National Catholic Register

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Archbishop Stafford and Denver’s New Seminary

BY Jim Cosgrove

May 13-19, 2001 Issue | Posted 5/13/01 at 2:00 PM

 

Much of the credit for Denver's current surge in seminarians is due to the foresight of former Archbishop (now Cardinal) Francis Stafford.

In 1990, Archbishop Stafford learned that a local Vincentian seminary that had served the archdiocese since the early part of the century was closing its doors. He quickly moved to purchase the property for Denver.

The move was a bold one. On the one hand, he didn't want to see the beautiful old seminary lost from the Church. But when the archbishop indicated that he would like to reopen it to train seminarians for Denver, some wondered at the practicality of his plan. After all, a major diocesan seminary hadn't opened in the U.S. since the Second Vatican Council.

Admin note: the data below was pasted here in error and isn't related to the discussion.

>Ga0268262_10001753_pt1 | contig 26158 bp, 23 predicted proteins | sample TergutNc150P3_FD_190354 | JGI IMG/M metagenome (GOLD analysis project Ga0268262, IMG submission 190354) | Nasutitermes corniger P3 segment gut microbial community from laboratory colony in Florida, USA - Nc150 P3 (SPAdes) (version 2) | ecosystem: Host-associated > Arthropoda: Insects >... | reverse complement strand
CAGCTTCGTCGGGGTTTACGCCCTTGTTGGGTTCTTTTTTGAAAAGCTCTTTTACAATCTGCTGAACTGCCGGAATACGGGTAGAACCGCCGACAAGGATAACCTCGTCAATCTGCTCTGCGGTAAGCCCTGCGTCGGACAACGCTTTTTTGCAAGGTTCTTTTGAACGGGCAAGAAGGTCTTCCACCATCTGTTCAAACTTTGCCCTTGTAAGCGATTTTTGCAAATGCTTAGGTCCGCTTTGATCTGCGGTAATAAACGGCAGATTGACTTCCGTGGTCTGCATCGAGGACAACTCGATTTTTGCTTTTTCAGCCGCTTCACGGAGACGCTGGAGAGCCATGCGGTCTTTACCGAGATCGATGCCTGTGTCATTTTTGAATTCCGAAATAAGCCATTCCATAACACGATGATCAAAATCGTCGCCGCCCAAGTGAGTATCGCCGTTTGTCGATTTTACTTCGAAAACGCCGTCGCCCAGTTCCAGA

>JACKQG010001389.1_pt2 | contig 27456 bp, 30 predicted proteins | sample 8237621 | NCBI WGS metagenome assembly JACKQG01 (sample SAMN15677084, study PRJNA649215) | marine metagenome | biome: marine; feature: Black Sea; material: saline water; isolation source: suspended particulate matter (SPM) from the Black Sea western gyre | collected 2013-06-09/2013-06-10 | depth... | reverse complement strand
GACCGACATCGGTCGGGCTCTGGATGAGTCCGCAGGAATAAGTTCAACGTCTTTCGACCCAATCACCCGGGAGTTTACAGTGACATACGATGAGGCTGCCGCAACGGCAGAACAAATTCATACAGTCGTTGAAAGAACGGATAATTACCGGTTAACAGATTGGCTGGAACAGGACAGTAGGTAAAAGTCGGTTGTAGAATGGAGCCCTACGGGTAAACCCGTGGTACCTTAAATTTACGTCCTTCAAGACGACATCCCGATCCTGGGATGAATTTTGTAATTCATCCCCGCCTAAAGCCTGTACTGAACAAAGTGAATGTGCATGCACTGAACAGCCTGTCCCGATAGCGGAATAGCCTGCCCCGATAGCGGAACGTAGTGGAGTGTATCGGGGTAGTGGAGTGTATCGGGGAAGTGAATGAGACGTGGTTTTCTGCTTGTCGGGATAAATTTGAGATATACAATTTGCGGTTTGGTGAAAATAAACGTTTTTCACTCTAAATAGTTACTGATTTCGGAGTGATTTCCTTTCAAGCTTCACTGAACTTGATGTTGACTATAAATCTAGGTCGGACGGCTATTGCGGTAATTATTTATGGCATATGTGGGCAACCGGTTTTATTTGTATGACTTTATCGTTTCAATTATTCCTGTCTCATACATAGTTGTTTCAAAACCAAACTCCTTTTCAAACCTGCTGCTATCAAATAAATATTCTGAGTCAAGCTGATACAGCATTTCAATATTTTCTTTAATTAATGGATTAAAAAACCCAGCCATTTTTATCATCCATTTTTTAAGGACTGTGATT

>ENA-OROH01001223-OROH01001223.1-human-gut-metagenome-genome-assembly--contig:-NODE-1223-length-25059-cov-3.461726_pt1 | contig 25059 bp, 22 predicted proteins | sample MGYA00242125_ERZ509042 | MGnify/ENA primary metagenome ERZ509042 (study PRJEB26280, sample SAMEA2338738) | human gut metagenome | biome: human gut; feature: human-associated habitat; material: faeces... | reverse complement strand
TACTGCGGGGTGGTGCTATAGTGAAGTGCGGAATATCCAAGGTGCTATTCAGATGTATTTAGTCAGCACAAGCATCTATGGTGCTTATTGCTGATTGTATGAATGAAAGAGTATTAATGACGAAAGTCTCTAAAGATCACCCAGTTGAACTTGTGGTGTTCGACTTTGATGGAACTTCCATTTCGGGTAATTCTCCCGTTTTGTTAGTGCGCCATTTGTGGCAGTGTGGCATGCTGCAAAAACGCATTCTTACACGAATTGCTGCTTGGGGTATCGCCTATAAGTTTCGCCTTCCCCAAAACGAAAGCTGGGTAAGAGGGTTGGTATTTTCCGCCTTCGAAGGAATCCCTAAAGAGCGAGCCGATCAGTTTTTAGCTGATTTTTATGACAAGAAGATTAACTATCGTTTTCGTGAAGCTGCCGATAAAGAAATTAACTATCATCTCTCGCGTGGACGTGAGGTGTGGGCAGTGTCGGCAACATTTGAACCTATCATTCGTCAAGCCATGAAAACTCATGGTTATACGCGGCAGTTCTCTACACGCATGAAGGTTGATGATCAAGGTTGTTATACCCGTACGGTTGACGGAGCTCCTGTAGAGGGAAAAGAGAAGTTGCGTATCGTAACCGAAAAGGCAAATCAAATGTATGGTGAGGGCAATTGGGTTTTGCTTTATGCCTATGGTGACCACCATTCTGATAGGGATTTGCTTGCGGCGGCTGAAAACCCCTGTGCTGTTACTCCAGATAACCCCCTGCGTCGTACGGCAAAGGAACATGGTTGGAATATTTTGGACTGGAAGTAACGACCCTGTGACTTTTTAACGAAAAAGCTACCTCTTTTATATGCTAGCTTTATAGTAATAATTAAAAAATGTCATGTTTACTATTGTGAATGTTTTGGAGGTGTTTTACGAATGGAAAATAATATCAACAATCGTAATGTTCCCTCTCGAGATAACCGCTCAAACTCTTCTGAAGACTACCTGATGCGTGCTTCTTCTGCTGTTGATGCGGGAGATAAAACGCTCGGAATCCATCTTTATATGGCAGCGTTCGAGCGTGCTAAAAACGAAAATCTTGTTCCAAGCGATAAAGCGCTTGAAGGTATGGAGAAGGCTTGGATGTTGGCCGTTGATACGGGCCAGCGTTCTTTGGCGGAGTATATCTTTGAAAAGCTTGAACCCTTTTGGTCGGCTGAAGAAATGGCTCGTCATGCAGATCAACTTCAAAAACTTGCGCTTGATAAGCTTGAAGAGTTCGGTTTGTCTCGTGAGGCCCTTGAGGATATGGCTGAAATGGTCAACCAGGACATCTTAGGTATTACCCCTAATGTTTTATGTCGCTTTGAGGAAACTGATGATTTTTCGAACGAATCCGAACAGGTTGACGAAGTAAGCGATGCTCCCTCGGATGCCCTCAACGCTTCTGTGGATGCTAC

Against the odds, the St. John Vianney Theological Seminary opened for business in 1999. To honor the occasion, Archbishop Chaput issued a pastoral letter on the priesthood in which he outlined the role of the priest in the modern world and the program of studies, prayer and discipline his seminarians would undertake to face it.

At the end of the letter, Archbishop Chaput made a plea: “ We need priests,” he said, adding, “God will surely send them.”

Reflecting on the letter now, Archbishop Chaput said, “I'm confident God is going to give us what we need if we just respond to his graces. I'm not in a position to dictate to him the number, but that's my prayer. God is not going to give me what I want, he's going to give us what we need.”

— Brian McGuire

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